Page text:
Everywhere I turn the past week, I see news about the dangers of 50 Shades of Grey. It will teach our daughters that pain is erotic, for example, and it will teach our sons that women want to be controlled. I haven’t seen the movie, but I doubt one film could impart lessons that lasting (whether we have a larger social problem along those lines is another matter).
Don’t let your kids see 50 Shades of Grey, the warnings proclaim. Because, well, this. It’s a letter to young people by a psychiatrist. Since I have teen daughters, and thought I might get good guidance from it, I clicked on the link. Whether people read the book or see the movie, whether people feel comfortable with their teenage daughters doing so, and how they talk to their kids about it are all personal decisions. Different families will have different responses based on their values, personalities, and dynamics. But after reading psychiatrist Miriam Grossman’s letter, I wondered why on earth anyone would want to show that to their daughters. Besides the didactic, condescending tone, there’s this pronouncement:
“A psychologically healthy woman avoids pain. She wants to feel safe, respected and cared for by a man she can trust. She dreams about wedding gowns, not handcuffs.”
Whoa! Let’s make blanket statements about how a psychologically healthy woman should feel. About a man, of course. Psychologically healthy women couldn’t have romantic feelings for anything but a man, right? And hello, wedding gowns? What century are we living in?
Then there’s this: “Sure, Anastasia had free choice – and she chose poorly. A self-destructive decision is a bad decision.” Poor choices, bad decisions. Not much of a leap to bad person. Not a message I want to convey to my kids, unless I’m completely positive they’ll never, ever make a choice or decision that’s anything less than perfect.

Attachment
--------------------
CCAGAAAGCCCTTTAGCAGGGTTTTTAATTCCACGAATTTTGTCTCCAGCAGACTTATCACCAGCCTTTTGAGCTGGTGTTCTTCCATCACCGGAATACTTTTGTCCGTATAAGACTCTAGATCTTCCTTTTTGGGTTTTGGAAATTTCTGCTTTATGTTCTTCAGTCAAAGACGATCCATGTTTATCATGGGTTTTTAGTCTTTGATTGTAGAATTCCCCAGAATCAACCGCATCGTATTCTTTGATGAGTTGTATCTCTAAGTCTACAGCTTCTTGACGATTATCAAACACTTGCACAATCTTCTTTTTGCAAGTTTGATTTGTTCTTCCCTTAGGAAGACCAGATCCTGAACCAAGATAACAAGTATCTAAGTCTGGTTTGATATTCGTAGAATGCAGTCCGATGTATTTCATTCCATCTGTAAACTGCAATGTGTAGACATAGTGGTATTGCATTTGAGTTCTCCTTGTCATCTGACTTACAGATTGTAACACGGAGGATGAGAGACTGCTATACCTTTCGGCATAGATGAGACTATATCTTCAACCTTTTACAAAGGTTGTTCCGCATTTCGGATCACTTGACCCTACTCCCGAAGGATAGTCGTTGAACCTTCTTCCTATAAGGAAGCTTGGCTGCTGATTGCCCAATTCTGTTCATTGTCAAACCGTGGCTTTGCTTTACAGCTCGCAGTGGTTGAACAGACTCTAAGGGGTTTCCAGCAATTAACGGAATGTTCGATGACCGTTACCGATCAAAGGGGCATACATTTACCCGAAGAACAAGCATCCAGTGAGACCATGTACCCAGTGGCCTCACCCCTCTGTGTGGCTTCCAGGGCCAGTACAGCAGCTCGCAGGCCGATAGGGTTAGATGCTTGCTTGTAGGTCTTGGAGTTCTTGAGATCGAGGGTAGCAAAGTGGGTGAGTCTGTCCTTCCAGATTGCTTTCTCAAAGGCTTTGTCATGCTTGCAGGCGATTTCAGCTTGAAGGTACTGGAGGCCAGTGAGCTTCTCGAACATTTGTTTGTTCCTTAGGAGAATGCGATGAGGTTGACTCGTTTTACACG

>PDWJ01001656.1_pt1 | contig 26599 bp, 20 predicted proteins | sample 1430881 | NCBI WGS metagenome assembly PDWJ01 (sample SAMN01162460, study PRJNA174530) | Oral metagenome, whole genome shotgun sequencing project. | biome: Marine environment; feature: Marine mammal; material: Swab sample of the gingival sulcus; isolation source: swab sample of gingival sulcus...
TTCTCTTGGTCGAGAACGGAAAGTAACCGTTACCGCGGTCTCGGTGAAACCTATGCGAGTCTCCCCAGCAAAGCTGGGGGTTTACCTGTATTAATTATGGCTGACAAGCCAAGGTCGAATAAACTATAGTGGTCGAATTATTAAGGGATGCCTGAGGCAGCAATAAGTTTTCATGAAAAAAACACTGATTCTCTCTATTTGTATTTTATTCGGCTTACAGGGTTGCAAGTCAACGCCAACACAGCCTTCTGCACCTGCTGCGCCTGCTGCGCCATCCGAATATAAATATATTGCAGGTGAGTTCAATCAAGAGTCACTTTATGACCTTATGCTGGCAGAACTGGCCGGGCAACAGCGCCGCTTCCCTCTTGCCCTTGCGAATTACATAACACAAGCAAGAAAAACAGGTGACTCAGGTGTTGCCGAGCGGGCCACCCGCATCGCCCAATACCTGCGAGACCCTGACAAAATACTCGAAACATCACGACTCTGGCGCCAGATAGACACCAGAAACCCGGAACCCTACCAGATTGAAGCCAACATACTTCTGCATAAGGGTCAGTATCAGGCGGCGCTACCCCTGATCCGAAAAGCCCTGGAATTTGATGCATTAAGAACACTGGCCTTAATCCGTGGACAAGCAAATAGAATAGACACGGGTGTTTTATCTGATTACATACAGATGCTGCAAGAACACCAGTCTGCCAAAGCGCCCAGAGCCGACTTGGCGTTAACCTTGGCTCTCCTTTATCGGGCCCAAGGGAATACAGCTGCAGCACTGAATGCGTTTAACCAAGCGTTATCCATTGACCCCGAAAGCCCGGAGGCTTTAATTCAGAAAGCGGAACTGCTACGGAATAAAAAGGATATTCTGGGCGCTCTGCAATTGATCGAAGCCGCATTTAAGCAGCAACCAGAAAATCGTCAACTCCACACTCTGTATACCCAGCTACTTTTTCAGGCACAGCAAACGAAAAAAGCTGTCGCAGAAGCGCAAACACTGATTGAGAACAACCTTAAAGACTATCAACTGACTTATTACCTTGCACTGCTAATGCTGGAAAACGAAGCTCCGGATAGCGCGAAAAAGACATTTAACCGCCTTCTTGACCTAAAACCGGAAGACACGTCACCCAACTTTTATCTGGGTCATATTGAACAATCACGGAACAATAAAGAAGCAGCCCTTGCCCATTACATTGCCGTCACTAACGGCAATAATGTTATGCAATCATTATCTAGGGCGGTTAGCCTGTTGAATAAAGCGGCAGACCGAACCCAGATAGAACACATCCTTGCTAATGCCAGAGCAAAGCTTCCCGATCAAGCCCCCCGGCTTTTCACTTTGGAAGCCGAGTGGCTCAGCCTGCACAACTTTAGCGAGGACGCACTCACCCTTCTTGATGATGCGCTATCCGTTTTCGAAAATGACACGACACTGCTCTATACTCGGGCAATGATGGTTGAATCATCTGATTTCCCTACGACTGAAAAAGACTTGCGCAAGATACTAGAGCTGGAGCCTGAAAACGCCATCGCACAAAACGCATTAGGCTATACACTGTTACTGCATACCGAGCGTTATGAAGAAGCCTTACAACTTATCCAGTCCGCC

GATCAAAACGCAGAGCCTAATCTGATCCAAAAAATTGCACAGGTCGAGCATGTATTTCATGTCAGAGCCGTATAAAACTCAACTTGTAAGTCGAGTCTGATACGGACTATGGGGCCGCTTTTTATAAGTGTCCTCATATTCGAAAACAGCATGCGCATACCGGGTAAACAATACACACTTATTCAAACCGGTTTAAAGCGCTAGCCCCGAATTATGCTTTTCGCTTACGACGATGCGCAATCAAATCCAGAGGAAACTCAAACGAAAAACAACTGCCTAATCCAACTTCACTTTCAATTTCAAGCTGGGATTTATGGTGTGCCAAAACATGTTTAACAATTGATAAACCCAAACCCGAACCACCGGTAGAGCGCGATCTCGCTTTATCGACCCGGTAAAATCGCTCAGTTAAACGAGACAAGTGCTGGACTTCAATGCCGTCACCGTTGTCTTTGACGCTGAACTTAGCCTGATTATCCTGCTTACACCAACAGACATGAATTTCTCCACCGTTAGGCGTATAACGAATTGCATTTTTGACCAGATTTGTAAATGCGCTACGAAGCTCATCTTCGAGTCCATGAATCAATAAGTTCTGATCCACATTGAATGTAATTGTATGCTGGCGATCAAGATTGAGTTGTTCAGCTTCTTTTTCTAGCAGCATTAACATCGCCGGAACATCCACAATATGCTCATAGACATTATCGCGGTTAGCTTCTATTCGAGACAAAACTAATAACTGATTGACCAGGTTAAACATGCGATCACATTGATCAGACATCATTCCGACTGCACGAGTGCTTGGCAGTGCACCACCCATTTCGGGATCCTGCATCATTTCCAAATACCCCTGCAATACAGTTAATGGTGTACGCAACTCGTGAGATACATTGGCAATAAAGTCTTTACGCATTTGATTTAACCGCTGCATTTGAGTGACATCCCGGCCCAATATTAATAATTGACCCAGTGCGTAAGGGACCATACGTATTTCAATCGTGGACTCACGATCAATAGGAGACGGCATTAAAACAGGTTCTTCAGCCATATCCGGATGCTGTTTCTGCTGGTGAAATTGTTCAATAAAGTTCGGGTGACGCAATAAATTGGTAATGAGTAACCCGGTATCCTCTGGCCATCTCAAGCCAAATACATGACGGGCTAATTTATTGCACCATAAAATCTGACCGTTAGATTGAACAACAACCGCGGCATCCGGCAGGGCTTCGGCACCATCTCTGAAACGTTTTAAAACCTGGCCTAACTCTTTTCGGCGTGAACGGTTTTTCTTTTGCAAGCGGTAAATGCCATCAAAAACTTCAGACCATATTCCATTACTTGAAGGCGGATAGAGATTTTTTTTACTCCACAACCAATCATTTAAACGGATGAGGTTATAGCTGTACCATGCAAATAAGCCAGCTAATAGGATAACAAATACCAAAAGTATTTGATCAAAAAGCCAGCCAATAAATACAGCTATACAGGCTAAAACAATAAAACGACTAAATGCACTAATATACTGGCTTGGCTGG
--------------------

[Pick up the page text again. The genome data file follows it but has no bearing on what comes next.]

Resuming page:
About experimenting with sexuality, the good doctor says it might be okay, “for adults in a long term, healthy, committed, monogomous relationship, AKA ‘marriage’.” There go those wedding gowns again. One thing she says that I do agree with is that the plot of 50 Shades of Grey could happen “only in a movie.” Ironically, her idea of chaste young ladies with visions of wedding gowns dancing in their heads seems just as fantastical.
I’m no psychiatrist, but I’m pretty sure that showing this letter to anyone would make them more likely to want to see the movie (especially if they didn’t already know that Beyonce is on the soundtrack). And seriously, didn’t we learn anything from Nancy Reagan, Just Say No, and D.A.R.E.?
A just say no attitude spiced with a heavy dose of judgment isn’t going to keep kids away from self-destructive sexual behavior any more than it keeps them away from drugs. This 2013 Scientific American article talks about why Just Say No doesn’t work, and what methods have proven to be effective. Not surprisingly, they involve “substantial amounts of interaction” between adults and young people, and “lessons that are reinforced over time.”
As parents, we have the opportunity to put those kinds of responses into practice with our kids. We can take a simplistic, punitive approach to what, for better or worse, is a very popular movie, or we can use it as an opportunity for discussion about sex and relationships, both of which, whether Dr. Grossman likes it or not, are not black and white.